Glossary


Backlash : Backlash is the error in motion that occurs when gears change direction. It exists because there is always some gap between the tailing face of the driving tooth and the leading face of the tooth behind it on the driven gear, and that gap must be closed before force can be transferred in the new direction. The term “backlash” can also be used to refer to the size of the gap, not just the phenomenon it causes; thus, one could speak of a pair of gears as having, for example, “0.1 mm of backlash.”

Bearings : A bearing is a device to permit constrained relative motion between two parts, typically rotation or linear movement. Bearings may be classified broadly according to the motions they allow and according to their principle of operation as well as by the directions of applied loads they can handle.

Bevel gears are essentially conically shaped, although the actual gear does not extend all the way to the vertex (tip) of the cone that bounds it. With two bevel gears in mesh, the vertices of their two cones lie on a single point, and the shaft axes also intersect at that point. The angle between the shafts can be anything except zero or 180 degrees. Bevel gears with equal numbers of teeth and shaft axes at 90 degrees are called miter gears.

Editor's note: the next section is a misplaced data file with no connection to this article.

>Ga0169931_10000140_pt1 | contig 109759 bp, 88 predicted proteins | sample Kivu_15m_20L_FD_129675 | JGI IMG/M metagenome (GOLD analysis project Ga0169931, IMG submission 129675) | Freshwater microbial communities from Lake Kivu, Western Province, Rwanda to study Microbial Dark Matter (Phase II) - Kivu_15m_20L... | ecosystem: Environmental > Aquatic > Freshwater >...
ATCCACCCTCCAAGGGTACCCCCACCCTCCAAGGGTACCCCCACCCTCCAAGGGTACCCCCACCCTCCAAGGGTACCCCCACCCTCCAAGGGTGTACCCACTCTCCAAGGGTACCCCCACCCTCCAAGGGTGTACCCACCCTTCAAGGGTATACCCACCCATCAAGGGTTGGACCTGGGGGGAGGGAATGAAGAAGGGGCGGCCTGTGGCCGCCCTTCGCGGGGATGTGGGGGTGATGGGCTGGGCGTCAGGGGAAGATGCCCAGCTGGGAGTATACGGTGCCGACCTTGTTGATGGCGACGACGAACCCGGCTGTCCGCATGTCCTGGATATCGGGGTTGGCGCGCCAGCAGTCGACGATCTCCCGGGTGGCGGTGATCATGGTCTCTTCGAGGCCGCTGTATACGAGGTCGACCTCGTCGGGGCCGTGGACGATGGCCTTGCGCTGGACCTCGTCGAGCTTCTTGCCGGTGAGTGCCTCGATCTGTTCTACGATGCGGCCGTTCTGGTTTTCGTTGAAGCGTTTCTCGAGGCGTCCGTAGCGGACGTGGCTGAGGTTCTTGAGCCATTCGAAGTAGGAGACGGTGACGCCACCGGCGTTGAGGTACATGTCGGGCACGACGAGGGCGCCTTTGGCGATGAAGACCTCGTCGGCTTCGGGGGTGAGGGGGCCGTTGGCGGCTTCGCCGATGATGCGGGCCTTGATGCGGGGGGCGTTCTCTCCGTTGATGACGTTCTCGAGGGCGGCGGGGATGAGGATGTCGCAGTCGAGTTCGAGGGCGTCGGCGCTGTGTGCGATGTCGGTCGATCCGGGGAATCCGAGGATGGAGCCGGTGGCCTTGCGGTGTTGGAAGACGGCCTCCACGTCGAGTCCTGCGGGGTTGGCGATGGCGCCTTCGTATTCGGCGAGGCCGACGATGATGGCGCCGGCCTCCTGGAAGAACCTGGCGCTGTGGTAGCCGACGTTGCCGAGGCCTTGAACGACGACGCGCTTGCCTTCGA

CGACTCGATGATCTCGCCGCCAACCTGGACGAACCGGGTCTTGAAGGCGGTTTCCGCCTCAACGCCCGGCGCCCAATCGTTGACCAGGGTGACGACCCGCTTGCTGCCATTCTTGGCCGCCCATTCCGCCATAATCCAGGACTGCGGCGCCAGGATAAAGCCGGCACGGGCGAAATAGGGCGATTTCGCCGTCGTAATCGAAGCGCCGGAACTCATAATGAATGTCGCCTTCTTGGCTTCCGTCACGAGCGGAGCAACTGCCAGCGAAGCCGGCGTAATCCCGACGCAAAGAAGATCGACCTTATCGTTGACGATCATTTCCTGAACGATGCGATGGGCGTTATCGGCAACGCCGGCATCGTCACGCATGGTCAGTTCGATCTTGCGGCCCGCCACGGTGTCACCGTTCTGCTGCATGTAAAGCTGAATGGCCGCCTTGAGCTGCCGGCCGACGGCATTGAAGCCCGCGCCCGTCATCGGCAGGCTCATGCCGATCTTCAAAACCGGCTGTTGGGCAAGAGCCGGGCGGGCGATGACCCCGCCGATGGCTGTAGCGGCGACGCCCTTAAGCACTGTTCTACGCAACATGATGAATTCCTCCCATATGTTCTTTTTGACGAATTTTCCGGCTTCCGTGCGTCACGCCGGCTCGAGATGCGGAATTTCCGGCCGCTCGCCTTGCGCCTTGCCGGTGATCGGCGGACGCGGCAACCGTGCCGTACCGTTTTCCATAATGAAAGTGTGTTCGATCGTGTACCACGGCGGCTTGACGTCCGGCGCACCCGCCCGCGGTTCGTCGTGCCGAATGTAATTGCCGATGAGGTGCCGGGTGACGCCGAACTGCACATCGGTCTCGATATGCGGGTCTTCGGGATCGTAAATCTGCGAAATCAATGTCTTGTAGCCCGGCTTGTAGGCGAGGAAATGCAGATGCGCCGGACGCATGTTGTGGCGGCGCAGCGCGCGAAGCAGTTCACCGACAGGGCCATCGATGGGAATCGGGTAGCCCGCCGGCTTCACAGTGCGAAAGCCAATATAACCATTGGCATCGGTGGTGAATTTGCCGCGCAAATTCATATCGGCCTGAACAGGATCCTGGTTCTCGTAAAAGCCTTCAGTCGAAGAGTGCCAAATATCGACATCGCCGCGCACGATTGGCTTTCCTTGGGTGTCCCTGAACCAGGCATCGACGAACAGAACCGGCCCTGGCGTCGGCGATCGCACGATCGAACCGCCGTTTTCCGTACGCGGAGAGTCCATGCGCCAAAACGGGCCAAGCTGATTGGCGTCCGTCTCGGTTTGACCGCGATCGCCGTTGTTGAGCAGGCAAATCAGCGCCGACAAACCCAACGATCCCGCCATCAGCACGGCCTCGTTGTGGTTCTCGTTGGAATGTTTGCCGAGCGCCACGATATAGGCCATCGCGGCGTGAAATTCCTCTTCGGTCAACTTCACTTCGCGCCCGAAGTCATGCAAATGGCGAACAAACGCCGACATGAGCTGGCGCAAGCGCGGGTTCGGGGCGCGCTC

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Brushless – A brushless DC motor (BLDC) is a synchronous electric motor which is powered by direct-current electricity (DC) and which has an electronically controlled commutation system, instead of a mechanical commutation system based on brushes.